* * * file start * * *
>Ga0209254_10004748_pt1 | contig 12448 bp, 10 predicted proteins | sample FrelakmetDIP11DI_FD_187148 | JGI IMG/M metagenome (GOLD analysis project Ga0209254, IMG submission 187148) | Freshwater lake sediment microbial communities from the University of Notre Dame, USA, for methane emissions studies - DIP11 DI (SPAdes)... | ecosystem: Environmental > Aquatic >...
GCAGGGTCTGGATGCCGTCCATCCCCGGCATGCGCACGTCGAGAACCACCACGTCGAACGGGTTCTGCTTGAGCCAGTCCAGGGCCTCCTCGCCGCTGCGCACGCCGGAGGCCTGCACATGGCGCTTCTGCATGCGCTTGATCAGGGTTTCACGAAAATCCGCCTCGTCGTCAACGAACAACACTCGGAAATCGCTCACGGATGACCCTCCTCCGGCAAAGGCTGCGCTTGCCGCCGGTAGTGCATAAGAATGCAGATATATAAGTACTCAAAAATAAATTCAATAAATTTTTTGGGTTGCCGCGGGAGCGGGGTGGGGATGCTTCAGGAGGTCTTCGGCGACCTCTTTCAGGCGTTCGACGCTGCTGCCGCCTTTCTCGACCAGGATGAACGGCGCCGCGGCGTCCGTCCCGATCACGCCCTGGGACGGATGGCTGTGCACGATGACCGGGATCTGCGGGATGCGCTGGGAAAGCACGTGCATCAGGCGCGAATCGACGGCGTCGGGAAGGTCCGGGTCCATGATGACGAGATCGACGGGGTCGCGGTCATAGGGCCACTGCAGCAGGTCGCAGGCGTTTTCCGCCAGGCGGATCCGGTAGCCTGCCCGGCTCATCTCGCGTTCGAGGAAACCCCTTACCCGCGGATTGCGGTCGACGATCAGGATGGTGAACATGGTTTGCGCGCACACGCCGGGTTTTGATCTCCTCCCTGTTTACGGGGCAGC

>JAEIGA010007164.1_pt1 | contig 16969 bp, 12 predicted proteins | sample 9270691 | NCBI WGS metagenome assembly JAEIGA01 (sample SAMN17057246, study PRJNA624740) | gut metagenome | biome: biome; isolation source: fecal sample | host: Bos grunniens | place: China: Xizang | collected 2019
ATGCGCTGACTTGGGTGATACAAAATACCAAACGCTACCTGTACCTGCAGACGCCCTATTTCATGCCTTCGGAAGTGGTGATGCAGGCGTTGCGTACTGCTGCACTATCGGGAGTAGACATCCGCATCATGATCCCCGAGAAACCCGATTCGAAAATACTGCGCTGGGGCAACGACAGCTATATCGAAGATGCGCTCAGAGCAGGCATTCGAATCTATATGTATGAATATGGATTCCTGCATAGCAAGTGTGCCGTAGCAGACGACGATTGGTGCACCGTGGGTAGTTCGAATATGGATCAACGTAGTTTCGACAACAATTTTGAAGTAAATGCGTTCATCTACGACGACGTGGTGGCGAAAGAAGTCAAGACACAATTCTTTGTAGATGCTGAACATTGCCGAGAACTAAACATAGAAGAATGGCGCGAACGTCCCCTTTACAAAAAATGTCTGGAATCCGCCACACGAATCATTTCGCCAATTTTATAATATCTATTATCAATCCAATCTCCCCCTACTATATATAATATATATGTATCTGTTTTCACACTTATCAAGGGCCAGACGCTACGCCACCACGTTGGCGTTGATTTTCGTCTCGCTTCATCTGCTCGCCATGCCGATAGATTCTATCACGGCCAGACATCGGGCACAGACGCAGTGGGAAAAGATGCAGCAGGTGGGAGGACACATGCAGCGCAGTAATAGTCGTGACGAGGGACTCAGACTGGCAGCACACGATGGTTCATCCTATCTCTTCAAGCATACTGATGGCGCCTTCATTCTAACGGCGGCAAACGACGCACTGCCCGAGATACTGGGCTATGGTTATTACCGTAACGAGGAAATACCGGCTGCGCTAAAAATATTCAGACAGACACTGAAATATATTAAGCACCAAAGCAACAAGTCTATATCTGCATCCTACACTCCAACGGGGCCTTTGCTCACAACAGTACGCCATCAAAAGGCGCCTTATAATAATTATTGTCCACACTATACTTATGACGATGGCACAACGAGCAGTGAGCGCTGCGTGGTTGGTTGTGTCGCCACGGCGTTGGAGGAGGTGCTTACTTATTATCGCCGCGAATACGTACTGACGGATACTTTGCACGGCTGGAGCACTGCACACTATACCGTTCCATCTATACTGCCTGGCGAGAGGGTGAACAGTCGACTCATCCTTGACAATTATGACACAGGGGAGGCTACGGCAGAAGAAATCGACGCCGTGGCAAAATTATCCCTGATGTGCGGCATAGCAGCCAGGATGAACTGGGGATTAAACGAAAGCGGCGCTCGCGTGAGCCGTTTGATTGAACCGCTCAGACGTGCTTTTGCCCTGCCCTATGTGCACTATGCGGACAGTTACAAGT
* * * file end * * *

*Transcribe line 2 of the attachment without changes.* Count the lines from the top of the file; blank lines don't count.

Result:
GCAGGGTCTGGATGCCGTCCATCCCCGGCATGCGCACGTCGAGAACCACCACGTCGAACGGGTTCTGCTTGAGCCAGTCCAGGGCCTCCTCGCCGCTGCGCACGCCGGAGGCCTGCACATGGCGCTTCTGCATGCGCTTGATCAGGGTTTCACGAAAATCCGCCTCGTCGTCAACGAACAACACTCGGAAATCGCTCACGGATGACCCTCCTCCGGCAAAGGCTGCGCTTGCCGCCGGTAGTGCATAAGAATGCAGATATATAAGTACTCAAAAATAAATTCAATAAATTTTTTGGGTTGCCGCGGGAGCGGGGTGGGGATGCTTCAGGAGGTCTTCGGCGACCTCTTTCAGGCGTTCGACGCTGCTGCCGCCTTTCTCGACCAGGATGAACGGCGCCGCGGCGTCCGTCCCGATCACGCCCTGGGACGGATGGCTGTGCACGATGACCGGGATCTGCGGGATGCGCTGGGAAAGCACGTGCATCAGGCGCGAATCGACGGCGTCGGGAAGGTCCGGGTCCATGATGACGAGATCGACGGGGTCGCGGTCATAGGGCCACTGCAGCAGGTCGCAGGCGTTTTCCGCCAGGCGGATCCGGTAGCCTGCCCGGCTCATCTCGCGTTCGAGGAAACCCCTTACCCGCGGATTGCGGTCGACGATCAGGATGGTGAACATGGTTTGCGCGCACACGCCGGGTTTTGATCTCCTCCCTGTTTACGGGGCAGC